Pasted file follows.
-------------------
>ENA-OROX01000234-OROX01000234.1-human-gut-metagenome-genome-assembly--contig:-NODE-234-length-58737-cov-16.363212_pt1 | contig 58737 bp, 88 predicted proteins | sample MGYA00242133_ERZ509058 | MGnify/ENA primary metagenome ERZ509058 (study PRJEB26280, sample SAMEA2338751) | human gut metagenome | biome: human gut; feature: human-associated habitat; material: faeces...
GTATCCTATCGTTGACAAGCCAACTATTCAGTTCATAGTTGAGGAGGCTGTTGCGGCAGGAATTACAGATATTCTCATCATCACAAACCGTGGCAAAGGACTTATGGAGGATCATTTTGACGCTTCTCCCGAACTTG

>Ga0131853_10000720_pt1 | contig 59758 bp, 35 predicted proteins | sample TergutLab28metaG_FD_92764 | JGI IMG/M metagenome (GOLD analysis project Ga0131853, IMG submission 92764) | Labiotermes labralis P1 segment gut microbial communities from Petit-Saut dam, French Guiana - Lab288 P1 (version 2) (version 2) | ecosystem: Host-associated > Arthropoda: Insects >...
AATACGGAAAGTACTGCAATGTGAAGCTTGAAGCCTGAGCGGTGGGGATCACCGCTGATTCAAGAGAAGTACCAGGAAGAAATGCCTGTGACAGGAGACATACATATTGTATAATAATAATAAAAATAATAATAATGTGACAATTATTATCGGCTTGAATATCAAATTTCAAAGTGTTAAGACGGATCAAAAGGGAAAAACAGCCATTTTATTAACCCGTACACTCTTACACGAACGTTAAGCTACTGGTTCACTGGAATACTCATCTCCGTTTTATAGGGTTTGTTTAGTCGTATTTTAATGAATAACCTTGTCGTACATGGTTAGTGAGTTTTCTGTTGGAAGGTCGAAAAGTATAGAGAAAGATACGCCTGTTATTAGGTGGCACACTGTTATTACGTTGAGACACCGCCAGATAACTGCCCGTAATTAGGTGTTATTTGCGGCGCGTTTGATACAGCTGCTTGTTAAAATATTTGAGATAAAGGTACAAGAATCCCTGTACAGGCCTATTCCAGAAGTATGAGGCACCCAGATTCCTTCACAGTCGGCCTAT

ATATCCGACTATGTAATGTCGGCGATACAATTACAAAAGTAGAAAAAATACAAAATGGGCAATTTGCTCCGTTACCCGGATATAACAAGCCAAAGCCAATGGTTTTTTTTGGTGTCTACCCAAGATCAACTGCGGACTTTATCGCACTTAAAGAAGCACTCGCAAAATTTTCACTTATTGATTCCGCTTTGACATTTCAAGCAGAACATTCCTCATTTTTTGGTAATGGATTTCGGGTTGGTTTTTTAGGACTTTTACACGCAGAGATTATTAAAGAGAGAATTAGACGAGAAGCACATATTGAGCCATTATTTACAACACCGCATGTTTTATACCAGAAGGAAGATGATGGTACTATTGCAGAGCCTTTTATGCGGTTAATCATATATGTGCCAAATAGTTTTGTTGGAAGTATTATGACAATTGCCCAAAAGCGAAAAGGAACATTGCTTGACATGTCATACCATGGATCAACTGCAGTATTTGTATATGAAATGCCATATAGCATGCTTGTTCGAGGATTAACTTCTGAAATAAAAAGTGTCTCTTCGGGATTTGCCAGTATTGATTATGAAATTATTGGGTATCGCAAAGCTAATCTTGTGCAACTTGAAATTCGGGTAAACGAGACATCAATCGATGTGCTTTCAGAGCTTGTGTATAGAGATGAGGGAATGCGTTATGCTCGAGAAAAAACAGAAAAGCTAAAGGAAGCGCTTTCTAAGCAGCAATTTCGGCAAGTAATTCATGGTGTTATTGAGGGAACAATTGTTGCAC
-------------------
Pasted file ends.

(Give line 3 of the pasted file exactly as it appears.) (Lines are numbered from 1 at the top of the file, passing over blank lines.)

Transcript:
>Ga0131853_10000720_pt1 | contig 59758 bp, 35 predicted proteins | sample TergutLab28metaG_FD_92764 | JGI IMG/M metagenome (GOLD analysis project Ga0131853, IMG submission 92764) | Labiotermes labralis P1 segment gut microbial communities from Petit-Saut dam, French Guiana - Lab288 P1 (version 2) (version 2) | ecosystem: Host-associated > Arthropoda: Insects >...